And on that note…
A word on “Inspiration”
One of the biggest crocks of the universe is “inspiration” (or its ugly bastard cousin, “motivation.”)
Sometimes people ask me where I get “inspiration” and this, too, baffles me, because I’m like “uhhh… life?”
Writing, for writers, is like breathing or eating. Like, guys: it’s literallythinking, but then you just put your thinking down on paper.
So, inspiration is: Everything. Anything. We can’t not. We always are.
Going back to the sex metaphor, asking about a writer’s inspiration is like asking: “where do you get the ‘inspiration’ to fuck?” I mean… wat.
And sure, there’s a degree of “better idea” filtering or brainstorming or outlining or coercing ourselves to churn through the work, but for the most part “inspiration” just is.
That’s the long and short of it
Sorry not sorry there is no “secret sauce.” Not for me, anyway.
But to answer some specifics anyway…
Because I know sometimes people still want to know.
For whatever reason, writers always feel compelled to share what time they wake up, so I’ll tell you: 6:30 Monday through Friday, and maybe an hour or so later on the weekends. And I write pretty much first thing each morning.
I get into the office around 8 am and I try to publish something beforehand. If I don’t, however, I’ll get to it in the evening.
Timing and Edits
“You post, like, an article nearly every day… they must at least take you…hours.”
I mean, they do and they don’t. Some pieces take 30 minutes; others I edit for days. But at some point I stop.
“Once you write… do you feel like you’ve done the subject justice? or do you sit on some articles for a while til you get them write, er, right?”
Well, “my work” / “subject” is not each piece — it’s the overarching “block of thought.” I never feel like I’ve done the subject justice, but it’s bigger than that. “My work” is, by nature, always in progress, and no article is “precious.”
They’re all imperfect, partial thought pieces.
Drafts and an “editorial calendar”
“I’d be curious to know if you keep a list of subjects/titles or an editorial calendar. or just a bunch of starts.”
Lol, no I don’t have an editorial calendar. I’m not even sure I know what that is. (But if a calendar works for you, then damn, do it. See “Rule #1”)
I have drafts, sure (at the time of this posting, I have 31 drafts in Medium, including one behemoth draft titled “Ideas,” which is exactly what it sounds like.) And yeah, sometimes I start writing and decide I’m not really feeling that piece that day, so I table it. I just ship what I want to ship most each day.
But like, HOW do you write?
“Do you outline, or do you wing it? Are you a speedy first-drafter, or do you take days to perfect? How long do you let sit in between drafts? Do you work with critique partners, and how many, and when do they see it?”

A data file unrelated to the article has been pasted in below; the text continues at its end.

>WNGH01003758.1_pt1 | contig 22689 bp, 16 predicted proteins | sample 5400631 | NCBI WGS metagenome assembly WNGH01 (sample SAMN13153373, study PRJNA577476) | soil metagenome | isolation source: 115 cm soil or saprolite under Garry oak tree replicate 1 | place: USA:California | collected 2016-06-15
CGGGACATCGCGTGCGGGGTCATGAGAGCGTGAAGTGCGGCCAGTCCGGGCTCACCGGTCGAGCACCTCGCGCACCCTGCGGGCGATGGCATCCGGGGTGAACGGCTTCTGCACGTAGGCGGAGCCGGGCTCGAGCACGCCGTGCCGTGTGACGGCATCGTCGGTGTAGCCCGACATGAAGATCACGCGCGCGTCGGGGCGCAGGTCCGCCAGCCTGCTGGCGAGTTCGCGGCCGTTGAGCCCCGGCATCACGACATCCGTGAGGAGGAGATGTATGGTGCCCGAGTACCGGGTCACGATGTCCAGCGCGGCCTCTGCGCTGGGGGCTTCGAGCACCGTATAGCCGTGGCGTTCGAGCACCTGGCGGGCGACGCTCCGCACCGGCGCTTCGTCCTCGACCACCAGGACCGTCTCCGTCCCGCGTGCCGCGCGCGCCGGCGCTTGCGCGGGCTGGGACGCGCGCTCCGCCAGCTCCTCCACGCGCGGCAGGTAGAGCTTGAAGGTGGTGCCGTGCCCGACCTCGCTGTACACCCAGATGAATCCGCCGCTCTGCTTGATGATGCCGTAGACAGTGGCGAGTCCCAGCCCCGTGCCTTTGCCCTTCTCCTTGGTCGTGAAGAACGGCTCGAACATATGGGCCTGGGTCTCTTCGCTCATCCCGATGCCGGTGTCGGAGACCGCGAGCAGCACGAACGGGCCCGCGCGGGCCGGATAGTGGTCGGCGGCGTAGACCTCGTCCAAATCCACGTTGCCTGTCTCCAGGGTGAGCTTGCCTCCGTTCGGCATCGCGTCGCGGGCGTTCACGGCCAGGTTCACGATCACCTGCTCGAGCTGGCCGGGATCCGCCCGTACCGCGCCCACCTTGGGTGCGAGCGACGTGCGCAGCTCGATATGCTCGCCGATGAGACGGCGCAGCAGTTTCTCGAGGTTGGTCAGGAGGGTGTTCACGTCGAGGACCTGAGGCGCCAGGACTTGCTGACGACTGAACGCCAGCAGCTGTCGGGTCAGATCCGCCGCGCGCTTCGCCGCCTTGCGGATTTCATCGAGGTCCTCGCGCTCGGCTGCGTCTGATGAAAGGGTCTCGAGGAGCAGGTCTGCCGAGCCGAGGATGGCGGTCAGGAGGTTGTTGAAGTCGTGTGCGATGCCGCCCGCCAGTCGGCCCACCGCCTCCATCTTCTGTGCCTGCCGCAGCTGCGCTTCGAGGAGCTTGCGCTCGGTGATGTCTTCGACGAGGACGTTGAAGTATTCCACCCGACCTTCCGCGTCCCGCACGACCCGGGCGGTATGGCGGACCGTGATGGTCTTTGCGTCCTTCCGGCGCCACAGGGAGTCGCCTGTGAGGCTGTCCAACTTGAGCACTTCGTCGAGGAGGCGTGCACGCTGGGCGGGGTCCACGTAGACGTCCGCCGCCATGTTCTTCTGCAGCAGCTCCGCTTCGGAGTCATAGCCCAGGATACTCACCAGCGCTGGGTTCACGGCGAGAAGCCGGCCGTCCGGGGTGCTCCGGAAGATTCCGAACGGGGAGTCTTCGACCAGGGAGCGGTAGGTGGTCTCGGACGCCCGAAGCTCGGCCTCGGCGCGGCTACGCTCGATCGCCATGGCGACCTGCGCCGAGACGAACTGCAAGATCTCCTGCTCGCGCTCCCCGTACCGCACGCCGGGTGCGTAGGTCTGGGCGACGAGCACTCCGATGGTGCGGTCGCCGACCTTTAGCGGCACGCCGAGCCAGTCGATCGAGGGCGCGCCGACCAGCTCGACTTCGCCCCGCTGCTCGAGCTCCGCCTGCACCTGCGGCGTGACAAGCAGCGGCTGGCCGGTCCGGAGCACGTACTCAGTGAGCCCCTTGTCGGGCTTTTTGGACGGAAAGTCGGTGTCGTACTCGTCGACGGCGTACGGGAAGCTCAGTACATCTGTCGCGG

I don’t outline, I don’t perfect, I don’t sit between drafts, and my readers are the absolute best critique partners I could ever hope for.
In terms of getting it down: it varies. Sometimes I start with a couple of bullet points and then build them out, sometimes I stream of consciousness; sometimes I start with a block quote and build off of that.
In short: whatever gets it done. See “Rule #1.”
“Images…how long does that take you? do you have a special secret source?”
Lol, Google. My “special secret source” is literally Google images and I shamelessly steal (until someone stops me.)
Not usually in the first “go-round” of a piece, no — it’s hard to find music that matches my mental “rhythm.” (Though that being said, it’s a real delight when I do. One month I rode Angus and Julia Stone and Bon Ivor through 50,000 words worth of love and heartbreak.)
Edits, though? Hell yeah — bring it. My faves are usually gritty, guttural stuff like the Whilk and Misky Pandora station. But anything will do — I don’t care.
But honestly, my best writing happens during my second beer.
And you could’ve guessed that, too.
When it comes to “process”
It doesn’t matter what works for me. It only matters what works for you, as measured by “whatever gets you to write” — again, it’s Rule #1.
If you think you’re struggling with “process,” it’s because you’re really struggling with just sitting down and writing. If you focus on that, the rest of what does and doesn’t work will become apparent.
Sit down and write. Take note of what situation or stimuli compels you to write more (or better) and/or what holds you back from it. Do more of the former and/or less of the latter. And sure, research what others do, if that helps. But mostly, just write.
Give yourself what you need, then get out of your own way.